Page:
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– by Wolf Dagmar
© Harish Tyagi/EPA/picture-alliance
Many people celebrated the judgement: women in Delhi.
Four rapists in India on death row
In September, a district court in New Delhi sentenced four men to death in the rape case that made international headlines last winter. The victim was a 23-year-old physiotherapy student who died of severe injuries few weeks after the attack.
The Indian Supreme Court has reserved the death penalty for the “rarest of rare” cases. Earlier, a fifth suspect had been found dead in his prison cell. The sixth perpetrator, who was juvenile at the time of the attack, was given three years in detention. The atrocity changed public attitudes in India. Like in many developing countries, the crime of rape did not get much attention in India earlier.
Many people celebrated the judgement (our picture was taken in Delhi). Home Minister Sushilkumar Shinde welcomed the firm sentence, stating the hope it will deter future perpetrators. The national daily The Hindu, however, stated in an editorial that the penalty would hardly prevent sexual crimes because rape was too common in India. The verdict would only distract from urgently needed political and legal reforms. In a different article the paper rejected the death penalty on principle, which is also the EU’s position. (mh)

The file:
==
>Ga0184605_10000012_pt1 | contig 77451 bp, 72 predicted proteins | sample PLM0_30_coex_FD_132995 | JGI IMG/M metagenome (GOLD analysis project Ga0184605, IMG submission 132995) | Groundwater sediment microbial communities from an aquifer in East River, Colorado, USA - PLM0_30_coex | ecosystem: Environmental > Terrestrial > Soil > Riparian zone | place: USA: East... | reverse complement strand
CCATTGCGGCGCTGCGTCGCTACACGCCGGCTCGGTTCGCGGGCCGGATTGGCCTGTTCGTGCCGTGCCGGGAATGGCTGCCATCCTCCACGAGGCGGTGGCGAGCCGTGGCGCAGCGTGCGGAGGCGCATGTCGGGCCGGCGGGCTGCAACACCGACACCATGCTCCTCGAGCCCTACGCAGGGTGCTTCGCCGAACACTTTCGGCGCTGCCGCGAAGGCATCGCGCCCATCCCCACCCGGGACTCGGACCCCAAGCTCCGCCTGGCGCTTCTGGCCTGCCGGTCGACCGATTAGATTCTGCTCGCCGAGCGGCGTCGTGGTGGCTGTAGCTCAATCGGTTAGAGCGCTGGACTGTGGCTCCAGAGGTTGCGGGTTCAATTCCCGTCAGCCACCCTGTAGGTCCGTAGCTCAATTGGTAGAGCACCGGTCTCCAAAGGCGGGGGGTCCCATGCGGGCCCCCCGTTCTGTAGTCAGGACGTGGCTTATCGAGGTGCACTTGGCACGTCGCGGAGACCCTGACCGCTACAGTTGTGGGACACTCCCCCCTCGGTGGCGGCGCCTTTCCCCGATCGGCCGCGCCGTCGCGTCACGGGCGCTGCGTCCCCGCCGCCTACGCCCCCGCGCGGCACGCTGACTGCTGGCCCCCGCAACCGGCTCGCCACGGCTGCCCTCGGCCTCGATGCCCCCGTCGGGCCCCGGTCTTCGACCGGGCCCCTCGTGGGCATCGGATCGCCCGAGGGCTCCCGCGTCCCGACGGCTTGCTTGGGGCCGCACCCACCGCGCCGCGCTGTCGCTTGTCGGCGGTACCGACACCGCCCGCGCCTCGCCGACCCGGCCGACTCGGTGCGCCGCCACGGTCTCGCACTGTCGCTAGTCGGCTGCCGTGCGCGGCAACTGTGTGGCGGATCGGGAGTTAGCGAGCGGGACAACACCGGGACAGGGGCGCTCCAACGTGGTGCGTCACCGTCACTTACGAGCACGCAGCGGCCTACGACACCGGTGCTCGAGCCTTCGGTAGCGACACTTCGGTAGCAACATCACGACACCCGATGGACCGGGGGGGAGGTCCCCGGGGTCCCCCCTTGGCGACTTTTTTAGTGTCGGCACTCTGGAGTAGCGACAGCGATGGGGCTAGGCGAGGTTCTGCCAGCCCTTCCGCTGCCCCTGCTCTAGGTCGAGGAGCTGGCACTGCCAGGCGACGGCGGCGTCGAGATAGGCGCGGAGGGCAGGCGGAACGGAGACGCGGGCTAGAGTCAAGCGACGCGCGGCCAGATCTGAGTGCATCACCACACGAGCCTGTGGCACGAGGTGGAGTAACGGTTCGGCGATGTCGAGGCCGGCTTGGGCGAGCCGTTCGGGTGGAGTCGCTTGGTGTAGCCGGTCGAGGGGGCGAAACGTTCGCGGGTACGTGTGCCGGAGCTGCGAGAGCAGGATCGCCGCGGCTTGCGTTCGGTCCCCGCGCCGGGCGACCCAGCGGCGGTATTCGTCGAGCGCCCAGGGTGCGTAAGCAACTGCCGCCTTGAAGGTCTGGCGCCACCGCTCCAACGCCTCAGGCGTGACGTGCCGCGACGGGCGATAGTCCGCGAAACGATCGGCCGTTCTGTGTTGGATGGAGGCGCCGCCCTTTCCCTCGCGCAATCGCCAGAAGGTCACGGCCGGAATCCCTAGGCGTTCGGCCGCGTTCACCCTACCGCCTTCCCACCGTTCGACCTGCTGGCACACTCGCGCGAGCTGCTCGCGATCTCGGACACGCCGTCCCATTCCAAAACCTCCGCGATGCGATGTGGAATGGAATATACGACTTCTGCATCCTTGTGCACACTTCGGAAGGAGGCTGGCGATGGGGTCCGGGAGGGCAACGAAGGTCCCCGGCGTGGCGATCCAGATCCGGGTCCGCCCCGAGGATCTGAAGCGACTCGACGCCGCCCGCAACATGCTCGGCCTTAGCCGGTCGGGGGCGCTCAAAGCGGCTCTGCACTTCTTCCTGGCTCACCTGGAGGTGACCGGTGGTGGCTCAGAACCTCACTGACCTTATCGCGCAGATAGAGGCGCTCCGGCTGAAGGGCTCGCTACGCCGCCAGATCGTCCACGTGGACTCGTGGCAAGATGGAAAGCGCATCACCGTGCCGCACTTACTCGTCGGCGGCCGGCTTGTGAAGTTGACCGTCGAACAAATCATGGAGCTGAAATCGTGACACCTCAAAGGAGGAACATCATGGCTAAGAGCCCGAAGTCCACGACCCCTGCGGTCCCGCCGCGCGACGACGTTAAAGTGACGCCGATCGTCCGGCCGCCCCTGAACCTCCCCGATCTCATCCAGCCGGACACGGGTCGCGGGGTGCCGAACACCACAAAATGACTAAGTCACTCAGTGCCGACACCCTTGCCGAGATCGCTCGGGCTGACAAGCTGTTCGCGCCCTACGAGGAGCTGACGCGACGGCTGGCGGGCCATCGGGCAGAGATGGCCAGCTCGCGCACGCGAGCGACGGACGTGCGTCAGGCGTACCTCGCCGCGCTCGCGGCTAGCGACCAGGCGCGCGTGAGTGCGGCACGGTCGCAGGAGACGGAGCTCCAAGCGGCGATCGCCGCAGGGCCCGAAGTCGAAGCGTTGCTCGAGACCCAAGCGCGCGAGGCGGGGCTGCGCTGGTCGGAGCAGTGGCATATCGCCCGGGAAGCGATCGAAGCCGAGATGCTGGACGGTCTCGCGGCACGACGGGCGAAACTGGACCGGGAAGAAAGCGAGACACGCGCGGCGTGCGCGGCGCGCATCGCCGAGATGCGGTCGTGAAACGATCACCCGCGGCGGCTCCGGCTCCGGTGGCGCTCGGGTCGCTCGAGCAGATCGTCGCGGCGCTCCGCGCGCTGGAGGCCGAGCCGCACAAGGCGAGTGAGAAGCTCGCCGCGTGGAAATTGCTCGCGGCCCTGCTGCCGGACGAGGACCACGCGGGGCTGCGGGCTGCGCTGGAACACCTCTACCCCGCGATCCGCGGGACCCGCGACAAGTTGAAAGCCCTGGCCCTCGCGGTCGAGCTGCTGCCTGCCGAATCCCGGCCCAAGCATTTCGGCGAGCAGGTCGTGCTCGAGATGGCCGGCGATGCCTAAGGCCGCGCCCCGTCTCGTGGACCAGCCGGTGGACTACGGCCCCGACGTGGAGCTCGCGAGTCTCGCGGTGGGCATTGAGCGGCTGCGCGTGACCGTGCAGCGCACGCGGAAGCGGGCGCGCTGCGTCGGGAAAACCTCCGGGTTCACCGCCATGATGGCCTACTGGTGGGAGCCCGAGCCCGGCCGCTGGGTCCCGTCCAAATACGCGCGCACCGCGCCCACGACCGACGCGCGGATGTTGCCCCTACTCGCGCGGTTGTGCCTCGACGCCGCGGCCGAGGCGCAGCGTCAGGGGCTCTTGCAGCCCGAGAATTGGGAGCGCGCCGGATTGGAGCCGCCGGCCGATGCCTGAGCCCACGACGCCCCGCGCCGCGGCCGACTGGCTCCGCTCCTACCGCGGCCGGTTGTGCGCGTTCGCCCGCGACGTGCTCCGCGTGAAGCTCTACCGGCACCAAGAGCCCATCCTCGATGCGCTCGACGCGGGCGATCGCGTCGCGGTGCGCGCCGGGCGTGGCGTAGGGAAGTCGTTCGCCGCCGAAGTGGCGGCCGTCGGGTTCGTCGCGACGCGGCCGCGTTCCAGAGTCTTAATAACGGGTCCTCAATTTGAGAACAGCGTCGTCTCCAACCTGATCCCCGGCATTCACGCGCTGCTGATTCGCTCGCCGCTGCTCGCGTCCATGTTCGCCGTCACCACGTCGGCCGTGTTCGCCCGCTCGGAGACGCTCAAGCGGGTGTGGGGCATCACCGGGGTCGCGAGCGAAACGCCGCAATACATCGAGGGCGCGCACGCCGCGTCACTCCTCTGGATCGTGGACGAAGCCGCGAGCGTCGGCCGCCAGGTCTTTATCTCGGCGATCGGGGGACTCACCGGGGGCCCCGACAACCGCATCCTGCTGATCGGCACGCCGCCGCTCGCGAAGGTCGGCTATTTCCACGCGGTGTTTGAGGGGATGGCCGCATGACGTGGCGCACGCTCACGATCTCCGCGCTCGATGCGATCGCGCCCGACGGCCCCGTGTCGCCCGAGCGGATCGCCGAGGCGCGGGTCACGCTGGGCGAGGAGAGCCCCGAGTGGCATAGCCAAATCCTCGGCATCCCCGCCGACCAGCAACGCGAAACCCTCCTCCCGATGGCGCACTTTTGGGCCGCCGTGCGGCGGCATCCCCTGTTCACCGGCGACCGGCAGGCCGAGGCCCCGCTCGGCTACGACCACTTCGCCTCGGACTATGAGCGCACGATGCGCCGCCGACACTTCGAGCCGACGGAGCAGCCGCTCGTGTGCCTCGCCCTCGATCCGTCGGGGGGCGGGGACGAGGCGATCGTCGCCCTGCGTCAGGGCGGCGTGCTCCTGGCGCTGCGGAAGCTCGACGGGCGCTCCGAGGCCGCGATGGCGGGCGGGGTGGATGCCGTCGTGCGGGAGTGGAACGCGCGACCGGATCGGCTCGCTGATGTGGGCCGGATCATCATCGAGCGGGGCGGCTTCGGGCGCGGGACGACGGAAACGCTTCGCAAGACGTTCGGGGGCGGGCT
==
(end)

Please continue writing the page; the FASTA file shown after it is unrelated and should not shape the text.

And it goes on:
Donors pledge further support to Somalia
The EU and other international donors have pledged further support for reconstruction in Somalia.
At a conference in Brussels in September, they agreed to provide aid worth € 1.8 billion, which was more than had been expected. The EU pledged € 650 million, with member countries pledging additional sums. Sweden promised € 170 million, Germany € 90 million and Britain € 90 million.
Somalia’s President Hassan Sheikh Mohamud expressed great ambitions. Within three years, he wants to re-establish an effective state in his country, which has been devastated in 20 years of civil war. In return for international funding, Somalia’s president promised to implement reforms. The priorities, according to him, are restoring security, reforming the legal system, building a public-finance system and promoting economic growth.
Mohamud took office a year ago. The security situation has since improved somewhat, but the Islamist Al Shabaab militia is still doing what it can to undermine Somalia’s federal government.
Mohamud narrowly escaped an assassination attempt last year. In August this year, Médicens sans Frontièrs, the international non-governmental organisation, withdrew from the country stating that it feared for the lives of its staff. (sb)